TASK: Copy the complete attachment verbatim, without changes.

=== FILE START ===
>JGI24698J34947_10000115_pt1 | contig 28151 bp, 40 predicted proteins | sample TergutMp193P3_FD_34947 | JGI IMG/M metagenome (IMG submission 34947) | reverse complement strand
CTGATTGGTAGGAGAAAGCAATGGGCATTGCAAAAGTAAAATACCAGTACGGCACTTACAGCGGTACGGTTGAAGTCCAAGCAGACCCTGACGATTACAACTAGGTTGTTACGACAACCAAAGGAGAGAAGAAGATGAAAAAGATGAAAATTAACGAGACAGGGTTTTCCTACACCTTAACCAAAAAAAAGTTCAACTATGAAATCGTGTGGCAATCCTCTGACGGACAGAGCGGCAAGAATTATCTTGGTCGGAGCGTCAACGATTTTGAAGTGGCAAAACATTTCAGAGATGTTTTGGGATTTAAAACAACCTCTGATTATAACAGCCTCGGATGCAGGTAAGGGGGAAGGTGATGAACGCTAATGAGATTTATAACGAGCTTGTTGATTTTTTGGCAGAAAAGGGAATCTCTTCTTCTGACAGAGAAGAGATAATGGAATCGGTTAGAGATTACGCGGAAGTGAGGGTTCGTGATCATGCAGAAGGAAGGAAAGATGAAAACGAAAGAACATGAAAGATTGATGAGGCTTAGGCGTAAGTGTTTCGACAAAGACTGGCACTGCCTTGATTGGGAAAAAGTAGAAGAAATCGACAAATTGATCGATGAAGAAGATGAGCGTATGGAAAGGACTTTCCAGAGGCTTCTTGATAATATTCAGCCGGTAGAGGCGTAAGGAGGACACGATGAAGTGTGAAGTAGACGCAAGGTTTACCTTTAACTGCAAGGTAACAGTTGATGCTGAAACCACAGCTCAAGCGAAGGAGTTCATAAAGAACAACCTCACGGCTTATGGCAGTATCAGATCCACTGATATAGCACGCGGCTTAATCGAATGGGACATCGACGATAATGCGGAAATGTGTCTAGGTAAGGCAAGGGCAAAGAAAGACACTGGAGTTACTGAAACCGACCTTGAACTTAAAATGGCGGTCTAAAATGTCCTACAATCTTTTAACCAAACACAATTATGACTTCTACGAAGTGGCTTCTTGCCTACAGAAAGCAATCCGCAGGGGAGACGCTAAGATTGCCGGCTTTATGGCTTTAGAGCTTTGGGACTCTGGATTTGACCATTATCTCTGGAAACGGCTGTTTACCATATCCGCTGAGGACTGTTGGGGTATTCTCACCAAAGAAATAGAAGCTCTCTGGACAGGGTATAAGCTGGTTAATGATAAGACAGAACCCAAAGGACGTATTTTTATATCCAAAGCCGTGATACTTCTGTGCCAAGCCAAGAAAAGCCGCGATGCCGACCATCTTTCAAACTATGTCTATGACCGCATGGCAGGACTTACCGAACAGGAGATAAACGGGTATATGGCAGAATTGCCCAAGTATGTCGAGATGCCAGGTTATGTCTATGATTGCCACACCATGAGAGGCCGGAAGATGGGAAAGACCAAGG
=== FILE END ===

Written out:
>JGI24698J34947_10000115_pt1 | contig 28151 bp, 40 predicted proteins | sample TergutMp193P3_FD_34947 | JGI IMG/M metagenome (IMG submission 34947) | reverse complement strand
CTGATTGGTAGGAGAAAGCAATGGGCATTGCAAAAGTAAAATACCAGTACGGCACTTACAGCGGTACGGTTGAAGTCCAAGCAGACCCTGACGATTACAACTAGGTTGTTACGACAACCAAAGGAGAGAAGAAGATGAAAAAGATGAAAATTAACGAGACAGGGTTTTCCTACACCTTAACCAAAAAAAAGTTCAACTATGAAATCGTGTGGCAATCCTCTGACGGACAGAGCGGCAAGAATTATCTTGGTCGGAGCGTCAACGATTTTGAAGTGGCAAAACATTTCAGAGATGTTTTGGGATTTAAAACAACCTCTGATTATAACAGCCTCGGATGCAGGTAAGGGGGAAGGTGATGAACGCTAATGAGATTTATAACGAGCTTGTTGATTTTTTGGCAGAAAAGGGAATCTCTTCTTCTGACAGAGAAGAGATAATGGAATCGGTTAGAGATTACGCGGAAGTGAGGGTTCGTGATCATGCAGAAGGAAGGAAAGATGAAAACGAAAGAACATGAAAGATTGATGAGGCTTAGGCGTAAGTGTTTCGACAAAGACTGGCACTGCCTTGATTGGGAAAAAGTAGAAGAAATCGACAAATTGATCGATGAAGAAGATGAGCGTATGGAAAGGACTTTCCAGAGGCTTCTTGATAATATTCAGCCGGTAGAGGCGTAAGGAGGACACGATGAAGTGTGAAGTAGACGCAAGGTTTACCTTTAACTGCAAGGTAACAGTTGATGCTGAAACCACAGCTCAAGCGAAGGAGTTCATAAAGAACAACCTCACGGCTTATGGCAGTATCAGATCCACTGATATAGCACGCGGCTTAATCGAATGGGACATCGACGATAATGCGGAAATGTGTCTAGGTAAGGCAAGGGCAAAGAAAGACACTGGAGTTACTGAAACCGACCTTGAACTTAAAATGGCGGTCTAAAATGTCCTACAATCTTTTAACCAAACACAATTATGACTTCTACGAAGTGGCTTCTTGCCTACAGAAAGCAATCCGCAGGGGAGACGCTAAGATTGCCGGCTTTATGGCTTTAGAGCTTTGGGACTCTGGATTTGACCATTATCTCTGGAAACGGCTGTTTACCATATCCGCTGAGGACTGTTGGGGTATTCTCACCAAAGAAATAGAAGCTCTCTGGACAGGGTATAAGCTGGTTAATGATAAGACAGAACCCAAAGGACGTATTTTTATATCCAAAGCCGTGATACTTCTGTGCCAAGCCAAGAAAAGCCGCGATGCCGACCATCTTTCAAACTATGTCTATGACCGCATGGCAGGACTTACCGAACAGGAGATAAACGGGTATATGGCAGAATTGCCCAAGTATGTCGAGATGCCAGGTTATGTCTATGATTGCCACACCATGAGAGGCCGGAAGATGGGAAAGACCAAGG